What is Self-Awareness? It is your ability to effectively read how you react to cues in the environment. It is when you are aware of how your emotions affect your performance.
There are four levels of Self-Awareness: The first level requires you to be aware of how you feel in specific situations. You’ve reached the second level when you understand what triggers certain emotions/reactions in the way you feel. The third level is when you realize how your emotions impact you and others. Ultimately, you are looking to have the fourth level of Self-Awareness which is emotional insight.
You have Self-Awareness if you understand subtle signals that tell you how you are feeling. You are also able to articulate those feelings and show them appropriately in social settings.
You may want to improve your Self-Awareness if you are easily irritated, get angry and/or treat people abrasively. You might also look at this competency if you struggle balancing you work life, health and family needs. If you have ever thought, or been told, that you are socially awkward you may also want to improve your Self-Awareness.
The most effective way to develop Emotional Self-Awareness is to have a couple of people help you….someone in your personal life and someone in your professional life. You can not develop Emotional Self-Awareness on your own because you “don’t know what you don’t know.” Choose people you trust that you think are very self-aware. Show them this description. Ask them to give you feedback on the past as well as in situations moving forward.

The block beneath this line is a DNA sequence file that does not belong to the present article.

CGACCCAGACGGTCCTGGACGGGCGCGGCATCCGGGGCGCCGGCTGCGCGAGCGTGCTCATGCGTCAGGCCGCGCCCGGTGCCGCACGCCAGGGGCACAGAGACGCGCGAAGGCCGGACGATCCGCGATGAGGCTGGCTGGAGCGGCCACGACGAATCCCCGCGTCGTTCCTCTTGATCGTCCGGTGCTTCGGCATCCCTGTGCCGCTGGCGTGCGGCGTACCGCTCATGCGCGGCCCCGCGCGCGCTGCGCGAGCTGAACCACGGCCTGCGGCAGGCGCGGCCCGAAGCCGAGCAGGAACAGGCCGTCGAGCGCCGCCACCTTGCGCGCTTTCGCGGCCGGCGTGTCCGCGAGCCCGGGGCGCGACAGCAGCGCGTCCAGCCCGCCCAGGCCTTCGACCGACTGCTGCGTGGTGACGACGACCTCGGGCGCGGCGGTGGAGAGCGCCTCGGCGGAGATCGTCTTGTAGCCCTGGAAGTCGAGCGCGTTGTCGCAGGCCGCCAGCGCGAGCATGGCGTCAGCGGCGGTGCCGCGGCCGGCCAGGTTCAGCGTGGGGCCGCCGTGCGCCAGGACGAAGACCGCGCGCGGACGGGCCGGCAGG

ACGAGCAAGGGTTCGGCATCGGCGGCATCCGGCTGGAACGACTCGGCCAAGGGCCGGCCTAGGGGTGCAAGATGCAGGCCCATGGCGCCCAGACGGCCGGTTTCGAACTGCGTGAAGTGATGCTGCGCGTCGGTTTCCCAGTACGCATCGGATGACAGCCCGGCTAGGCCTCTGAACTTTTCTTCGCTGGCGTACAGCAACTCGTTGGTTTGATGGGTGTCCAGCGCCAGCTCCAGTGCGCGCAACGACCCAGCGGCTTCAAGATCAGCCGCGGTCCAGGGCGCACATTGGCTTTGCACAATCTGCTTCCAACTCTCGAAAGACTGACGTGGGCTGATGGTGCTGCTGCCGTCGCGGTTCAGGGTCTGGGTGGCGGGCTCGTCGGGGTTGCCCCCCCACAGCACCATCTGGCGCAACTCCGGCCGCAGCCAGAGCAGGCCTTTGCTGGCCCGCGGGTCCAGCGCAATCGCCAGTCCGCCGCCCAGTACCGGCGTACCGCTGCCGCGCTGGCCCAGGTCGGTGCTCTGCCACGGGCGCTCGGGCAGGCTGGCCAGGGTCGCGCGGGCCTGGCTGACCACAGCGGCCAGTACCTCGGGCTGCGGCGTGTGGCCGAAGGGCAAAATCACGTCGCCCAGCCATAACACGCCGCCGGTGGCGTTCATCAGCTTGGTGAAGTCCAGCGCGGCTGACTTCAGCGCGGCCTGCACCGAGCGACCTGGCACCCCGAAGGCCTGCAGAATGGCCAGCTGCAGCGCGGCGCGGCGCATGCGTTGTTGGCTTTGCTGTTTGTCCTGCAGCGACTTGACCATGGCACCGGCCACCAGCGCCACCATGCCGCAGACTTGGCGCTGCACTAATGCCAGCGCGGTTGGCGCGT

Set your calendar to go off 3 or 4 times a day. Your goal is to write down a word or two that describes how you feel. Do this for 2 weeks. Keep a record of your responses. Take a look back at any patterns you notice… do you start the day in a positive way? Do you get angry in meetings with peers? Bosses? Family? When you’re tired? If you’re hungry?
Now ask yourself how you can diffuse some of these situations before they occur. If you tend to come home each day in a bad mood, do something to “reset” your day before walking into the house. Work out? Play your favorite music on the way home (save it specifically for this purpose)? Walk the dog before settling in at home?
If you notice you are short tempered at work, is it when you are in group situations? When your boss asks you direct questions? When others don’t meet your expectations?
One solution is to “role-play,” in your head or with a friend, how these interactions usually play out….and PLAN your first TWO responses ahead of time….Not just your first response. You can imagine how your work colleagues react to not only your first statement but also their response and then your SECOND statement. This approach gives you a chance to create the right response beforehand and gives you time to calm down at the start of a stressful encounter.
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